Sabrina Penn Snyder, a teacher at the E3 Center on Old York Road, realized she had to do something when one of her students told her she didn't have food at home.
"It made me mad because there's no reason why a child shouldn't have anything to eat. I approached Share and took classes to become a food pantry and that's how it all began," said Snyder.
Share is a non-profit organization; its mission is to provide food to residents of all ages.
Partnering with Share, Snyder opened the food pantry at the E3 Center.
William McCain, who gets a limited monthly benefit from the Supplemental Security Income program, also receives food packages here.
"It's kind of a stretch to make $119 last through the month," said McCain.
Some students, who take advantage of the food pantry, are working on their GEDs at the center.
"Coming from a family where people don't go to school, there are drugs, poverty - it shows that you can do better for yourself," said Ciarra Lewis.
One thing Snyder wants to be sure they understand is: "You have to help others," she said.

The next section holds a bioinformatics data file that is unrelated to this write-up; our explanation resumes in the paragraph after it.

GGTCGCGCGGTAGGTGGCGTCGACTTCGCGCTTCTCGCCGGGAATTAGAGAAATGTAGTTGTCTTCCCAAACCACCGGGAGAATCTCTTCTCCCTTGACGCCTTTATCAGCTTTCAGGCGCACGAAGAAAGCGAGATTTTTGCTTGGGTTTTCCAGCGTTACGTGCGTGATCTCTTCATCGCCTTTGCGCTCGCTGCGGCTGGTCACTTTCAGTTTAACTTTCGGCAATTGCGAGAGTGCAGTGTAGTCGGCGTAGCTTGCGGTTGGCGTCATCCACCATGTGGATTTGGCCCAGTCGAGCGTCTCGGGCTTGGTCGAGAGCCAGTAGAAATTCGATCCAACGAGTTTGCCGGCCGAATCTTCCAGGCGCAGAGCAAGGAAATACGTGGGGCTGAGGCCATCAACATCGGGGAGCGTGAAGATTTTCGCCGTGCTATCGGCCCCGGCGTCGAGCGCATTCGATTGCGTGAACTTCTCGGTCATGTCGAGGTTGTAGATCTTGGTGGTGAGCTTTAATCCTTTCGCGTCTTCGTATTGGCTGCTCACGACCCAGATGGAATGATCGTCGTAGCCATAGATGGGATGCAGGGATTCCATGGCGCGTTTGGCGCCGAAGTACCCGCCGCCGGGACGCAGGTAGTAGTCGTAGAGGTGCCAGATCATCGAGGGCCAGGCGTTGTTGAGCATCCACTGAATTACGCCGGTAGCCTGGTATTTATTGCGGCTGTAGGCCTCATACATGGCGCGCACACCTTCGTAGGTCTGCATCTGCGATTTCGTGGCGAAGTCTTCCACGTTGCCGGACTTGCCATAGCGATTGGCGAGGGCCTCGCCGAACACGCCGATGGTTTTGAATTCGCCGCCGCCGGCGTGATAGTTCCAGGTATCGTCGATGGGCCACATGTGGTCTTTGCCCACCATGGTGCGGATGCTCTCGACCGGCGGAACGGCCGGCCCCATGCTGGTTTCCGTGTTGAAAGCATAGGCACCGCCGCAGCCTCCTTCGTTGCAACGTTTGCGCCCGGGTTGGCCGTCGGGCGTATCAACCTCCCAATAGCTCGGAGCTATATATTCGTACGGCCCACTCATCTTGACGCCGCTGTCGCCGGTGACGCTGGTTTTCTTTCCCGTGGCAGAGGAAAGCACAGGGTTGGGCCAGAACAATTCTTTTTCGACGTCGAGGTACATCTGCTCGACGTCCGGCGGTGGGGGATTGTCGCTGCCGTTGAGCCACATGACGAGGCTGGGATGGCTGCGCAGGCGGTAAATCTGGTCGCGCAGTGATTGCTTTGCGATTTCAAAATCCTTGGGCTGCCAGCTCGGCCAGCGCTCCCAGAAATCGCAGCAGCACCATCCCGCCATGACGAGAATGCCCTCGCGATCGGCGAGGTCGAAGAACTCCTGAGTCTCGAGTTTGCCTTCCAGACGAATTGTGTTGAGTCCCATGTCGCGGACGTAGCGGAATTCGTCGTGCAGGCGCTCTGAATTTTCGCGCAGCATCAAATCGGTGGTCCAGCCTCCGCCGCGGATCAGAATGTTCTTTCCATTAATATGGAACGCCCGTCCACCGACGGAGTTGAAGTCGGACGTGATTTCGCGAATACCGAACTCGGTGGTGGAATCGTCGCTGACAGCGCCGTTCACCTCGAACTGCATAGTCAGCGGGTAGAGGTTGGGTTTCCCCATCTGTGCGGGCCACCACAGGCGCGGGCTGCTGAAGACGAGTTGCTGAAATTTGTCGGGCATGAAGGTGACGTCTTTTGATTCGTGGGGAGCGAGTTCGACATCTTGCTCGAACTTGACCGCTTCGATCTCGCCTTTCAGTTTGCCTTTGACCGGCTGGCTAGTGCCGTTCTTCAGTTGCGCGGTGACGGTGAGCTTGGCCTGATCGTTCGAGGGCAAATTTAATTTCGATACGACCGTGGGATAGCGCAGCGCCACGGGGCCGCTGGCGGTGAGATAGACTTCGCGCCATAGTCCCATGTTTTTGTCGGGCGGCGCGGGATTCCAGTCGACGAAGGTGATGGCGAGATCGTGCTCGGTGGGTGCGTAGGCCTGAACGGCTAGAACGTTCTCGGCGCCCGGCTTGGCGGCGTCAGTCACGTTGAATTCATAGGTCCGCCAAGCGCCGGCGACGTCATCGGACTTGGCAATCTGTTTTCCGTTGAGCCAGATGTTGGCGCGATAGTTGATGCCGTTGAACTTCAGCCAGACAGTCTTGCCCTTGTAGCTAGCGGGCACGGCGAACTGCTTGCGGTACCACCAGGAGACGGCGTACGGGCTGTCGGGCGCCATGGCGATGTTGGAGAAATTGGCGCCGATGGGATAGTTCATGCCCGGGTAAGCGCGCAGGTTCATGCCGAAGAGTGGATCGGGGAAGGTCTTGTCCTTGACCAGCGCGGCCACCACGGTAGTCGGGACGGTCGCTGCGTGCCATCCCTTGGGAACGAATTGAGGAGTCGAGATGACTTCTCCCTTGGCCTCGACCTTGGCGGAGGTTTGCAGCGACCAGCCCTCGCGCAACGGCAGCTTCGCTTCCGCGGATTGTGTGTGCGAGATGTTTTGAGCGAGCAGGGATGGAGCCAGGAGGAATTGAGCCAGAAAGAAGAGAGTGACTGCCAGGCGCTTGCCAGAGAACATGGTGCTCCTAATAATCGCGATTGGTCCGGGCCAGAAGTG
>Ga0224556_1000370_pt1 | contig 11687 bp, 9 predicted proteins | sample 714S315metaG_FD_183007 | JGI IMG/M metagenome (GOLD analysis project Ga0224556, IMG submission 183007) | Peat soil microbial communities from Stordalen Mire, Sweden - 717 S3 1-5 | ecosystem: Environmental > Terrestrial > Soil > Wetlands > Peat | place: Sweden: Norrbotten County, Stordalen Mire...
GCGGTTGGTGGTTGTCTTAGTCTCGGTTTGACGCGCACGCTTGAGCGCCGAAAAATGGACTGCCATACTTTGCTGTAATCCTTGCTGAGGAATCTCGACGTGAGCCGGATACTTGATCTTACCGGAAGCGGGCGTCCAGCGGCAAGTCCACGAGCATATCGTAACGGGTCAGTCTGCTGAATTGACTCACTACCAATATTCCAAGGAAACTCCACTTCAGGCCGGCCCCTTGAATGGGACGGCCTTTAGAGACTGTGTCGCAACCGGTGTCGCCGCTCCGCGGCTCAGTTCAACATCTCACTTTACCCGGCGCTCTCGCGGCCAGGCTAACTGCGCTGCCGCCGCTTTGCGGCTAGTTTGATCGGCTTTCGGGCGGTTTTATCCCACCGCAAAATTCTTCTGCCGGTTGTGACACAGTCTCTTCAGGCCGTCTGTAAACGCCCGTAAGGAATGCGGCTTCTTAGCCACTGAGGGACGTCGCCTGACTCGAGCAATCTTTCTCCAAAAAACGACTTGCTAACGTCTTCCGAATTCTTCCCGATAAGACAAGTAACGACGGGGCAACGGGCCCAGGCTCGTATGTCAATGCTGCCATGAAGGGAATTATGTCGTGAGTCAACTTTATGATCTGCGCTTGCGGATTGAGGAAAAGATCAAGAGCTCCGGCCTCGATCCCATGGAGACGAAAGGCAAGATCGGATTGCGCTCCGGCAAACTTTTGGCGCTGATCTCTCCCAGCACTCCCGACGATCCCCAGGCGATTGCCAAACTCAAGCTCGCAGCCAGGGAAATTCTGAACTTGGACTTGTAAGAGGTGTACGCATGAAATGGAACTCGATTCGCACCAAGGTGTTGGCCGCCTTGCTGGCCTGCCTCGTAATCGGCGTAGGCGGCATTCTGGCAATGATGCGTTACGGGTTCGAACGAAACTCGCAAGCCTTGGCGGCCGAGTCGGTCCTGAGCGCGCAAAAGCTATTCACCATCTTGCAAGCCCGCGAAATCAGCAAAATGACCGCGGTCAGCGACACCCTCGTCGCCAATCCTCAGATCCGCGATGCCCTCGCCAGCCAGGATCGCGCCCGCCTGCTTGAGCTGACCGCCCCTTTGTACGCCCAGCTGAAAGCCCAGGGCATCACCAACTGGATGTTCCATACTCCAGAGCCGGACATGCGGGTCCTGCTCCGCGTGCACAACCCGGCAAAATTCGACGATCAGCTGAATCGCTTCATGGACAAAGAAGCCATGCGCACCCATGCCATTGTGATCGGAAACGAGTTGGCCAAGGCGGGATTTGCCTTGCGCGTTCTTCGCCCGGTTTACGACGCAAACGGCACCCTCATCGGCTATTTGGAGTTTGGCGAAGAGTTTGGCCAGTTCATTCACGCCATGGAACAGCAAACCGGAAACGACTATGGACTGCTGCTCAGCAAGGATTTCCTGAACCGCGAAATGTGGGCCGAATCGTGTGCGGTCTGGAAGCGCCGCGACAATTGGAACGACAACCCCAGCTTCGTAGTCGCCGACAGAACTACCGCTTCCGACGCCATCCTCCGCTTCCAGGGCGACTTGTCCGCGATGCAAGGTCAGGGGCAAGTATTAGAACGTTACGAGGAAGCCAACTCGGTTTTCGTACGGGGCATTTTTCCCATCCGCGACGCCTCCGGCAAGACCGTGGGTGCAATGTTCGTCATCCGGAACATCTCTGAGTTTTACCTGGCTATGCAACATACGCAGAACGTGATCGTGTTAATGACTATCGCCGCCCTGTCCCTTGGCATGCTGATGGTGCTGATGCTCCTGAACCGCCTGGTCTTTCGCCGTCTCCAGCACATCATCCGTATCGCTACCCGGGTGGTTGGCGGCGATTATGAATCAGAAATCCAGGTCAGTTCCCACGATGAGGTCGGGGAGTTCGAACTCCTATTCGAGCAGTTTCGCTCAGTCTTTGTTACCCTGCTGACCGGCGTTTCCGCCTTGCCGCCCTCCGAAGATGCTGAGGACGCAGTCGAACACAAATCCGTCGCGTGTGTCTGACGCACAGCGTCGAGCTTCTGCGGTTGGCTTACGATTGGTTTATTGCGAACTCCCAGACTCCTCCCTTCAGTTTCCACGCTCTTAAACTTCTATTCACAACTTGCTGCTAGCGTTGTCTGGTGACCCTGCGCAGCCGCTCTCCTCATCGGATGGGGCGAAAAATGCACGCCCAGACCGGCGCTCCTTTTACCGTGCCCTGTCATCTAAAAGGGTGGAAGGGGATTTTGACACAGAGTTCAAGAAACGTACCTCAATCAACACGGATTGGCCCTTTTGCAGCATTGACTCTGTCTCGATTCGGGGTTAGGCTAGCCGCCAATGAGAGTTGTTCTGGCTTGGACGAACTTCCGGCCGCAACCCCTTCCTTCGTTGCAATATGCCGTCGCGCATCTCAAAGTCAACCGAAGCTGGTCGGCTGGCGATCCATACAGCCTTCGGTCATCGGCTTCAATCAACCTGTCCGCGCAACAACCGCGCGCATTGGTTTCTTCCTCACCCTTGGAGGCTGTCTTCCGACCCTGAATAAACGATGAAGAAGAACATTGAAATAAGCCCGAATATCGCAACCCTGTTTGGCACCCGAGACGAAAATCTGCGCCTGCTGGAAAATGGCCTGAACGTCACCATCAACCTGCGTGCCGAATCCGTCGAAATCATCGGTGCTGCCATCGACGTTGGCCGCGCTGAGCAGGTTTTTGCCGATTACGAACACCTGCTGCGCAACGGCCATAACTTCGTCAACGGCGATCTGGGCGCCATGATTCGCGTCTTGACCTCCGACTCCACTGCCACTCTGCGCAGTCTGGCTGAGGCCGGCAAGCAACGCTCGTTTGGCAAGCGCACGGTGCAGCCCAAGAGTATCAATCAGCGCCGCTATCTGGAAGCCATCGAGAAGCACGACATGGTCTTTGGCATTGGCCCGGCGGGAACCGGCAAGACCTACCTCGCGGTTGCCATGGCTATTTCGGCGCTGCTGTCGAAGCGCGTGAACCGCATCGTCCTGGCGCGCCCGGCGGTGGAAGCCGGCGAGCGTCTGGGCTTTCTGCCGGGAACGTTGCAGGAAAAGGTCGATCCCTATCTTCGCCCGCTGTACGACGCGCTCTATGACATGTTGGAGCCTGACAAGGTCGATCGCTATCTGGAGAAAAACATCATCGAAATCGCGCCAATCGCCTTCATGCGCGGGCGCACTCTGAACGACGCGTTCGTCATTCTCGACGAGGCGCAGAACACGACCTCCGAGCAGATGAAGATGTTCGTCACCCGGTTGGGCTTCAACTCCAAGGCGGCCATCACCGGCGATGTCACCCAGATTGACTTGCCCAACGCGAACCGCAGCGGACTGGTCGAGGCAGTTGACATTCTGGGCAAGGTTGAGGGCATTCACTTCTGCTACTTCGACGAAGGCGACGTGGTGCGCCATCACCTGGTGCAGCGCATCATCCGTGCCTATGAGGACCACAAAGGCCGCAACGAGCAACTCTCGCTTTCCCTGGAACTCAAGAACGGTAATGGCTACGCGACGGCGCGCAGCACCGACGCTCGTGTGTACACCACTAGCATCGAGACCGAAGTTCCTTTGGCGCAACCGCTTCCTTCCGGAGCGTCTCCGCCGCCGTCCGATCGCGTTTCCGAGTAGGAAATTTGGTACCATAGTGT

It is mandatory that the students volunteer at the warehouse where they all pack food for the pantry.
"Sometimes they complain but some of them get a good feeling," said Snyder.
Snyder has met a lot of obstacles as she teaches, counsels, and distributes food so why does she do it?
"Because I would want the same thing for my child if she were in need," she said.
Snyder has learned that the E3 program in the city's Olney-Logan section will no longer be funded after June.
She and others are trying to why but everyone involved is hopeful that somehow the food pantry and GED classes will continue to serve the community for many years to come.